I don’t know Mr. Williamson. But the tone of his blog leads me toward an inclination that he isn’t necessarily someone whom I would seek as company as he seems to lack a quality of self-criticism while finding plenty of fault in others. Case in point is this post titled “Teachable Moment,” dated December 1, 2013 where he suggests that De Long, Krugman, and Rowe are confused and doesn’t bother to show what about their claims exhibit confusion. Instead, he goes on to list all of his “models” that supposedly prove his correctness.

Here’s a quote from the first paragraph (Who is “we?”):

Students are often confused, and we can’t always figure out why. The teachable moment comes when students actually articulate their confusion, and then you can work on trying to help them. Nick Rowe, Brad DeLong, and Paul Krugman are all confused – each in his own way – about my last blog post.

Here’s what he has to say about the models:

Let’s start with Krugman, as he’s by far the most articulate of the lot – you can actually understand what he’s complaining about. The basic ideas in my post come from two papers, my recent AER article, and this recent working paper. So, I’m not just writing something in a blog that I thought up in the shower. The models I have been working with are built on a Lagos-Wright base. There are good reasons for that. In particular, including credit, collateral, banking, and other key features of financial markets in this type of environment is relatively straightforward. However, not everyone is familiar with Lagos-Wright, so I took some pains to write up some notes based on cash-in-advance. Why cash-in-advance? I think Krugman understands it, since he is clearly a slavish follower of Bob Lucas, and Paul has used cash-in-advance at least once in a paper.

Krugman should love this, for a number of reasons:

1. The key to solving the inefficiency problem that arises in the model is fiscal policy.
2. The underlying problem is that the fiscal authority is doing something stupid.
3. The economy is non-Ricardian – government debt matters.
4. Monetary policy is non-neutral. Indeed, monetary policy can have effects that persist forever.
5. This is all about financial frictions. During the financial crisis, some people seemed to want to tell macroeconomists they had been barking up the wrong tree by paying insufficient attention to such things.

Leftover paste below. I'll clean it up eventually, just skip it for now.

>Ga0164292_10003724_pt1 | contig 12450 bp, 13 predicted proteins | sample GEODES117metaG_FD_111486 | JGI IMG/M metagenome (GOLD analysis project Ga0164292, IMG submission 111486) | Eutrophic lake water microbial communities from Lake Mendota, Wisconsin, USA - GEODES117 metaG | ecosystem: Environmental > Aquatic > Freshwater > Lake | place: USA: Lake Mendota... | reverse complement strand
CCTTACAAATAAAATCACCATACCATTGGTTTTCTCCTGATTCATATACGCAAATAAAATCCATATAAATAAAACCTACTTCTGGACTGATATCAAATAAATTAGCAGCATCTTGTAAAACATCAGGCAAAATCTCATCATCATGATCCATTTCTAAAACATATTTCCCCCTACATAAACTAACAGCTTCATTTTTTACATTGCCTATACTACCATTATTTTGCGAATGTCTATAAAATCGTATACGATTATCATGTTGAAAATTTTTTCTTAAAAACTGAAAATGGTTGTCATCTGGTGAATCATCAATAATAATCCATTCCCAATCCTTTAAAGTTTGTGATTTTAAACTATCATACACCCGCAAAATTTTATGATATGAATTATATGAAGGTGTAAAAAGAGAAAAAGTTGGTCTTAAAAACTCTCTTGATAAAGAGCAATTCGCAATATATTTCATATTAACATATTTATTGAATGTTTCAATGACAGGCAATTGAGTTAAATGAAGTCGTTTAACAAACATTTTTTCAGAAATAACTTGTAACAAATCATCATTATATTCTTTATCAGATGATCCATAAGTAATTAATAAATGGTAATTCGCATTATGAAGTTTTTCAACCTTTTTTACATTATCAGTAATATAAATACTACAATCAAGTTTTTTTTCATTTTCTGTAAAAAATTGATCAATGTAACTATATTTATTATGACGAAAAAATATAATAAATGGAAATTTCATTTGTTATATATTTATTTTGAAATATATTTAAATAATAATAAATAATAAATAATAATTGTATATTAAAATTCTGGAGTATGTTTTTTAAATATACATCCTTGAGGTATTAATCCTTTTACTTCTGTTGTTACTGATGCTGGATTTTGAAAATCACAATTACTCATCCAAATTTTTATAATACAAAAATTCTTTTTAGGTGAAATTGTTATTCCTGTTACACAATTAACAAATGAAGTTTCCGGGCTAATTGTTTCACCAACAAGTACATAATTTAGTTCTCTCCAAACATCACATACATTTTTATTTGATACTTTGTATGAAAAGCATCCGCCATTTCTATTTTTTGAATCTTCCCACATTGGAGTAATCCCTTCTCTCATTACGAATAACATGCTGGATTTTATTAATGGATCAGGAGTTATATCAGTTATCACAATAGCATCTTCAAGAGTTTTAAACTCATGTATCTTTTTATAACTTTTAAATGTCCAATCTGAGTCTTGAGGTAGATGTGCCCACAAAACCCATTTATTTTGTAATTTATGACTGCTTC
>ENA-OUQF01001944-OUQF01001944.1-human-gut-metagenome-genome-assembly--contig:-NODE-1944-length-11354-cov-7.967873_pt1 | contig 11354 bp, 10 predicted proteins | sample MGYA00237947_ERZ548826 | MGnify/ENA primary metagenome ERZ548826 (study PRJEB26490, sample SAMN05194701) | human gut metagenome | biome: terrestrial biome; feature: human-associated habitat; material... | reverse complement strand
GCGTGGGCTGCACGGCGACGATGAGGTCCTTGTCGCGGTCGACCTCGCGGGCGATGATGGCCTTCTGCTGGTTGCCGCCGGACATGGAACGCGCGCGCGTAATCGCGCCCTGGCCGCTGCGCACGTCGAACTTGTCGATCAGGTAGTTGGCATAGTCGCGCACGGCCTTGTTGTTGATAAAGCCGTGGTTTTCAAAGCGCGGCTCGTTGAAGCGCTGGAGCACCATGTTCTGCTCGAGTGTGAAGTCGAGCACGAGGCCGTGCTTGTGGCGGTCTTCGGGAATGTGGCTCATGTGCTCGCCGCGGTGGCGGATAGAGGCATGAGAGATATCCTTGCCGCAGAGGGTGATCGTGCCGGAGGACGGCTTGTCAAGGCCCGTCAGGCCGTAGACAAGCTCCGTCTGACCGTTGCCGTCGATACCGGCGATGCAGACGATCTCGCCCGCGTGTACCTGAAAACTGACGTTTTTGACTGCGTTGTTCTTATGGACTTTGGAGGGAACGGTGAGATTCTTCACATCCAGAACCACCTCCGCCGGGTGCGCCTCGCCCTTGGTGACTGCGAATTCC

The first thing that comes to mind from this list is whether the assumptions fit the facts. Here’s what he says about fitting the facts:

In a liquidity trap equilibrium, where the nominal interest rate is zero and open market operations are irrelevant at the margin, if the value of the consolidated government debt is sufficiently low, the inflation rate i is determined by
(1) i = BW – 1,
where W is an inefficiency wedge related to consumption goods – a financial inefficiency wedge – and B is the discount factor. With no financial inefficiency, W = 1. Further, that inefficiency wedge is what is determining the liquidity premium on government debt at the zero lower bound. That is, the low real interest rate is associated with an inflation rate greater than the rate of time preference at the zero lower bound.
Why is this important? Economists have typically associated the zero lower bound with deflation. Thus, once the Fed effectively went to the zero lower bound in late 2008, some people, including Krugman, started to worry about deflation. But the deflation never appeared – indeed, by mid-2011 the inflation rate was running at close to 3% per year. Krugman, faced with a puzzle, argued that wage rigidity explained why inflation was not falling. But you can explain what is going on more satisfactorily, I think, by taking account of the financial inefficiency wedge. At the zero lower bound, as inefficiency increases, the inflation rate rises, and as inefficiency wanes, the inflation rate decreases. Following a financial crisis, it certainly seems useful to explain what is going on in terms of financial factors, and the post-recession path for the inflation rate in the U.S. seems roughly consistent with the story.

This claim seems fudged because he doesn’t say which measured inflation rate he is talking about. Core PCE has averaged 1.2% since the fall of 2008 and the time slice regarding the claim made here is important because prior to the fall of 2008, PCE averaged just above 2%. If we used the GDP deflator, it would make the claim seem absurd.


There are also rounds of QE 1 & 2 missing from the assumptions. Imagine that. Perhaps OMOs aren’t as irrelevant as assumed. So is it a fudgy inefficiency wedge that explains his observation or is something else like QE, or in the event he is being irresponsible by assuming CPI, perhaps a drought or supply issues with commodities that make up the difference?

The only thing being taught in this blog post is that Williamson has holes in his arguments that are large enough to drive a truck through. “We” are not amused.

PS: This guy overwhelms me with grief. I do not understand how someone can be so single-mindedly consumed with headline CPI without questioning the appropriateness of use for purposes of monetary policy.  It turns into some rather perverse incentives such as a central banker’s heart-felt relief that a drought has struck the Mid-West, absolving him/her of responsibility for an episode of severe monetary induced disinflation while the financial system implodes and unemployment skyrockets. There isn’t anything brilliant or worthy of admiration in that.

PPS: So what’s up with Williamson’s moniker – New Monetarism? Friedman must be spinning in his grave.